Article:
- From Research to Policy: How One Good Idea Can Influence State Law
- Social Work Research in the Current Presidential Administration: Responsibility, Ethics, and Social Justice
- Social Worker, Psychologist, or Psychiatrist: Does Profession Matter for Treatment Decisions for Antisocially Behaving Youth?
- South African Adult Caregivers as “Protective Shields”: Serving as a Buffer Between Precarious Neighborhood Conditions, Food Insecurity, and Youth Risk Behaviors
- I’m More Driven Now: Resilience and Resistance Among Transgender and Gender Expansive Youth Experiencing Homelessness
- Hearing Youth Voices: Experiences of Civic Empowerment Among Urban Youth (presented by Jason Anthony Plummer)
- In Their Own Words: Responses of Latinx Youth to the 2016 Presidential Election (presented by Rachel Wells)
Students and Recent Graduates
Skye Allmang, Kristina Lovato-Hermann, Lauren Willner, Rachel Wells
- Social Work Research in the Current Presidential Administration: Responsibility, Ethics, and Social Justice
Joanna L. Barreras
- Does Growing up with Father Involvement Matter? Investigating the Association of Black Women’s Early Father Involvement to Early Childbearing
- Living in Public Housing: A Mother’s Childhood Contact with a Father Predicts Offspring’s Contact with Their Father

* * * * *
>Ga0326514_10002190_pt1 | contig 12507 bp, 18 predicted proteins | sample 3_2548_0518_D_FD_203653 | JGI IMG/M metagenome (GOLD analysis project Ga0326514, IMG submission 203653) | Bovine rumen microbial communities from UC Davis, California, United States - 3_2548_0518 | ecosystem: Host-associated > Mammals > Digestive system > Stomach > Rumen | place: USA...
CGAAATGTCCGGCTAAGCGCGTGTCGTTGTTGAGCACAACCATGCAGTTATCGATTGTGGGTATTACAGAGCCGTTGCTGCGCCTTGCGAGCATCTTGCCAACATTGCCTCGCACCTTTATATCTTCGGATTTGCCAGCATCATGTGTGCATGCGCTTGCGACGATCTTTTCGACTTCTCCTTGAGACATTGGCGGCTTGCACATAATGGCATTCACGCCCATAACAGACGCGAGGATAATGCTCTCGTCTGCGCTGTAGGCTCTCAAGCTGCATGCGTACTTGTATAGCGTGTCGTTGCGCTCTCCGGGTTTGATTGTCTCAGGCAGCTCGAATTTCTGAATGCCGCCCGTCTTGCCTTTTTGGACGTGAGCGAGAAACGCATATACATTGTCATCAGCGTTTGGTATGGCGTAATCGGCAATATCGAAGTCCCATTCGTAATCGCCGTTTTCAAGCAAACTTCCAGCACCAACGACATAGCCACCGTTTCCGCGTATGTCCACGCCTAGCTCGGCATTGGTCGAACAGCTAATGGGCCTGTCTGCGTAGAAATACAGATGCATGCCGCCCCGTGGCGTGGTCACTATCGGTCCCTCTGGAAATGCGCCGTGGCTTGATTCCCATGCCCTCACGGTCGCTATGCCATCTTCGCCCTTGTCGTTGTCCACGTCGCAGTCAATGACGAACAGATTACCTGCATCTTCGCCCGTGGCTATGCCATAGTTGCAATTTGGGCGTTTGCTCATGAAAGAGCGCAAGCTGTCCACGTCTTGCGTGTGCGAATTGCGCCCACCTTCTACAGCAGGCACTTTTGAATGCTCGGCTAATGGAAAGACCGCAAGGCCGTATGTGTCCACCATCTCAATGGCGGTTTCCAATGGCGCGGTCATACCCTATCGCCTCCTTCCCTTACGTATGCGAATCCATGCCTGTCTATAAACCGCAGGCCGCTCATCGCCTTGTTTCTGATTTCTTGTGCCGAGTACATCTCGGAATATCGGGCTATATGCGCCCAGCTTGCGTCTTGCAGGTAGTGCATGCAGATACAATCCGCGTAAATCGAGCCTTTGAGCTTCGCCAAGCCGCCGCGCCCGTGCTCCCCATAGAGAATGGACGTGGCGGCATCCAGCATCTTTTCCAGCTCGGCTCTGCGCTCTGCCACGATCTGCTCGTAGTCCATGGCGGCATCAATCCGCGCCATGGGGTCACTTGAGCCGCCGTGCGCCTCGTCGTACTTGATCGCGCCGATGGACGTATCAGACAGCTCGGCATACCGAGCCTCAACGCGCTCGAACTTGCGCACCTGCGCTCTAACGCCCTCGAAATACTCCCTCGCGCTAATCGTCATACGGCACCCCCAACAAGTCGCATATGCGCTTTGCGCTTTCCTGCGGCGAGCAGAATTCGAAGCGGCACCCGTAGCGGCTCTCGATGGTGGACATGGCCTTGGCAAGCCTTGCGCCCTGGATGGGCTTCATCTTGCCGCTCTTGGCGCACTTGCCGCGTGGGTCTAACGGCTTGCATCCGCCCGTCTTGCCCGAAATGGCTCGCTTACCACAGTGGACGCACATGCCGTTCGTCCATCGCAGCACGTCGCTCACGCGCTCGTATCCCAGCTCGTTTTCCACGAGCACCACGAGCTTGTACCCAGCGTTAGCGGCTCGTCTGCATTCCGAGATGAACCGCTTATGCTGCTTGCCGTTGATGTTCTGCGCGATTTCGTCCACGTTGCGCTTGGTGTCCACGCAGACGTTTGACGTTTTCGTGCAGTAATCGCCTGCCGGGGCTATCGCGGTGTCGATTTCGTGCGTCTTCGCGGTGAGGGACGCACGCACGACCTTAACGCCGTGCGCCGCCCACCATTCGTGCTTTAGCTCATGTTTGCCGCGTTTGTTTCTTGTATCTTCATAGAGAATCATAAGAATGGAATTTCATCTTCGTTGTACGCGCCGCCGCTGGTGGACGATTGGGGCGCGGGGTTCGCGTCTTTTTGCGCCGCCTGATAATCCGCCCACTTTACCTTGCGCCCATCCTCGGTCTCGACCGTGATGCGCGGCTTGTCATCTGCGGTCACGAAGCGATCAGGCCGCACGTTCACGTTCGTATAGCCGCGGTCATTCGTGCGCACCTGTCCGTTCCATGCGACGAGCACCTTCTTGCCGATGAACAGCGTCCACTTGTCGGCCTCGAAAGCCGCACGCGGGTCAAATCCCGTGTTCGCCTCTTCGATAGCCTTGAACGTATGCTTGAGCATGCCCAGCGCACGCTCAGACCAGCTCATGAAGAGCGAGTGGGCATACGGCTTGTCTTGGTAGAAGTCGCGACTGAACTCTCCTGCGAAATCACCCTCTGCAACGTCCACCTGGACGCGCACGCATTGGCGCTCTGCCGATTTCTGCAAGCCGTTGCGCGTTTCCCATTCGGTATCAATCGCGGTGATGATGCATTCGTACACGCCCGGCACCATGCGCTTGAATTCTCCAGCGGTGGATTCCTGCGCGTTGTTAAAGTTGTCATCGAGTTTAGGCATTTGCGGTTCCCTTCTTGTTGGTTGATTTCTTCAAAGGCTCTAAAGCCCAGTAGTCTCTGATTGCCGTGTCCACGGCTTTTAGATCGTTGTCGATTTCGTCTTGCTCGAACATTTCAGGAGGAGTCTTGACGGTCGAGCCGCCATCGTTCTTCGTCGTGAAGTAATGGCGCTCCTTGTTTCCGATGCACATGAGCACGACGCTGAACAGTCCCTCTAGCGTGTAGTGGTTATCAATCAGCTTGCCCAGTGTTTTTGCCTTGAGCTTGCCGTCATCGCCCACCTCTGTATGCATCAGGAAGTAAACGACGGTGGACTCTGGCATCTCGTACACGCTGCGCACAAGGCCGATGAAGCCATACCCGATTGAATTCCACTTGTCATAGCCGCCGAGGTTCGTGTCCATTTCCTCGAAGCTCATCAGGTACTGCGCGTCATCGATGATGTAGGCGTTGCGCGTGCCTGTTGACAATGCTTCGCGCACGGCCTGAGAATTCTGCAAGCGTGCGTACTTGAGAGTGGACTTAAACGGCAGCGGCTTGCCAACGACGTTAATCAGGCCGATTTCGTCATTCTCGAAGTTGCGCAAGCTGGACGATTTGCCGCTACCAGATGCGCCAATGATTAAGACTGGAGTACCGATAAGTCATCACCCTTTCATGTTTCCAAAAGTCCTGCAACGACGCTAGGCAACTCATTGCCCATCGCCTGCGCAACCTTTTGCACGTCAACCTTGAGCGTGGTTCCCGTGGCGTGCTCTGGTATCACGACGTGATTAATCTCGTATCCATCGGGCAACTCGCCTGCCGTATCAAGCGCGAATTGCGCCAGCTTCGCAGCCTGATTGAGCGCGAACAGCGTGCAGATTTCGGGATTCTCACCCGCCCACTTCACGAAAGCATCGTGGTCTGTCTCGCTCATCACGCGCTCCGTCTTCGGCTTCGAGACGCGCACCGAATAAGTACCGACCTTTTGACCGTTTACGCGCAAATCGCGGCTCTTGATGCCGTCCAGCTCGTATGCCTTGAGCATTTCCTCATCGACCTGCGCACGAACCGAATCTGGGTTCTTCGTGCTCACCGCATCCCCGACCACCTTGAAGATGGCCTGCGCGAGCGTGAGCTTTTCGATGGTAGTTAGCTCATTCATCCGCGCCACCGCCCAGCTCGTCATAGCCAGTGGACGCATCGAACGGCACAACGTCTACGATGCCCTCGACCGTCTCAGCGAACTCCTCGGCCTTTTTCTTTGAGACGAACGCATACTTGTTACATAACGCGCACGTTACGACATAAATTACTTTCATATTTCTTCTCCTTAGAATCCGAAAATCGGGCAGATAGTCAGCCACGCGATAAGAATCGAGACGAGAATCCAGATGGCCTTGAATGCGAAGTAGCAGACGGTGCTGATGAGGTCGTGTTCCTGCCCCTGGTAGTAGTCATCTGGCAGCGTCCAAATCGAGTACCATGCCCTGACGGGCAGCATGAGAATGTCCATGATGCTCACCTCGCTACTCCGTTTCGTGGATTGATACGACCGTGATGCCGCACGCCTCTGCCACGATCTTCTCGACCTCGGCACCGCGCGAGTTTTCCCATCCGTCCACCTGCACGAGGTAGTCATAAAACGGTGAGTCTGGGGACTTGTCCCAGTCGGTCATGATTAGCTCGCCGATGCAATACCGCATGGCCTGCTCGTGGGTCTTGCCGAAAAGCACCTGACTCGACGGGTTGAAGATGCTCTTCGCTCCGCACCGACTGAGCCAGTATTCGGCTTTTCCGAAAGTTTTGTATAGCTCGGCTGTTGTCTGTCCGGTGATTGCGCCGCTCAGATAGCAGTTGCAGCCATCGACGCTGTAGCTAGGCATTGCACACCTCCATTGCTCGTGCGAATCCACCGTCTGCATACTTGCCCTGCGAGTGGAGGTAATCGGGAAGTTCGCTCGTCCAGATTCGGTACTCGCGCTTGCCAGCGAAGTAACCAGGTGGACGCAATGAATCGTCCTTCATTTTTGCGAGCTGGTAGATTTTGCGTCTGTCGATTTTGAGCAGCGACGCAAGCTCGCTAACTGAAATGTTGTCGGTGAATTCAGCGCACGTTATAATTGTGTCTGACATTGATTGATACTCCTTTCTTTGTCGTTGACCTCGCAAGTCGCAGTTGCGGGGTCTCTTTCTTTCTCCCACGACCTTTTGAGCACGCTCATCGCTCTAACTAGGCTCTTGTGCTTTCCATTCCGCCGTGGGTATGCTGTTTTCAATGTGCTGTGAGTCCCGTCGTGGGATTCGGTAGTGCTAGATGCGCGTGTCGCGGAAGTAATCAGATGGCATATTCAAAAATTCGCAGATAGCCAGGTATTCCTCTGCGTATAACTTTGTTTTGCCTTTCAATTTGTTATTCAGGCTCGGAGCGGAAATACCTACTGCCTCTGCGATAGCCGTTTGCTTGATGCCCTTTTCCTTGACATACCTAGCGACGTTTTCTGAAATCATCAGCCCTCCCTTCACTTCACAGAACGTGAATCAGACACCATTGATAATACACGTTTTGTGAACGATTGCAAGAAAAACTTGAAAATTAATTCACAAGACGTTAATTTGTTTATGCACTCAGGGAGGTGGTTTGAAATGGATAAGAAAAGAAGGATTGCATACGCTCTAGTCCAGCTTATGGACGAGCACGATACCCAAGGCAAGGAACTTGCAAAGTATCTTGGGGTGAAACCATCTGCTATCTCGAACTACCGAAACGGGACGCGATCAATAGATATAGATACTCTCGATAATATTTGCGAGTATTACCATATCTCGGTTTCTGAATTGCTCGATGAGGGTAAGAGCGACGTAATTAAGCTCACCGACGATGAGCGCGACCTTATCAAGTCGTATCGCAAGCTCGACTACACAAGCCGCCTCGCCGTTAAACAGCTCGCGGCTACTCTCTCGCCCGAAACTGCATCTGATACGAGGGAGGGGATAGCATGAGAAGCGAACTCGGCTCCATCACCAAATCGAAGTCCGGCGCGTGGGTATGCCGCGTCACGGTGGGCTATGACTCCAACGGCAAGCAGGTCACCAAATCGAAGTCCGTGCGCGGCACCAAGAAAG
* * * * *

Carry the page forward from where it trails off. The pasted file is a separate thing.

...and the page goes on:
- Assessing the Effectiveness of City-Wide Trauma-Informed Trainings
- Enforced Separations: A Qualitative Examination on the Impact of Parental Deportation on Latino-a Youth and Families
Jason Anthony Plummer
Sarah Soakai (Urban Planning)
- The Impact of ‘Compassionate Disruption’ Policies on Indigenous Populations: The Criminalization of Native Hawaiian and Pacific Islander Houseless in Hawaii
- Increasing Our Understanding of Macro Practice in Low-Income Neighborhoods: A Teaching Case Study of a Nonprofit Organization
Brenda A. Tully
Mark S. Kaplan, Dr.P.H., is professor of Social Welfare at the UCLA Luskin School of Public Affairs and holds adjunct appointments in psychiatry at the Oregon Health & Science University and in epidemiology and community medicine at the University of Ottawa. He received his doctorate in public health from the University of California, Berkeley and holds master’s degrees in social work and public health with postdoctoral training in preventive medicine at the University of Southern California. His research, funded by the National Institutes of Health and private foundations, has focused on using population-wide data to understand suicide risk factors among veterans, seniors and other vulnerable populations.
Dr. Kaplan is the recipient of a Distinguished Investigator Award from the American Foundation for Suicide Prevention. He has contributed to state and federal suicide prevention initiatives. Dr. Kaplan testified before the Senate Special Committee on Aging at its hearing on veterans’ health and was a member of the Expert Panel on the VA Blue Ribbon Work Group on Suicide Prevention in the Veteran Population. He serves as a scientific advisor to the American Foundation for Suicide Prevention.
Currently, he is principal investigator on two National Institute on Alcohol Abuse and Alcoholism funded projects: “Acute alcohol use and suicide” and “Economic contraction and alcohol-associated suicides: A multi-level analysis.”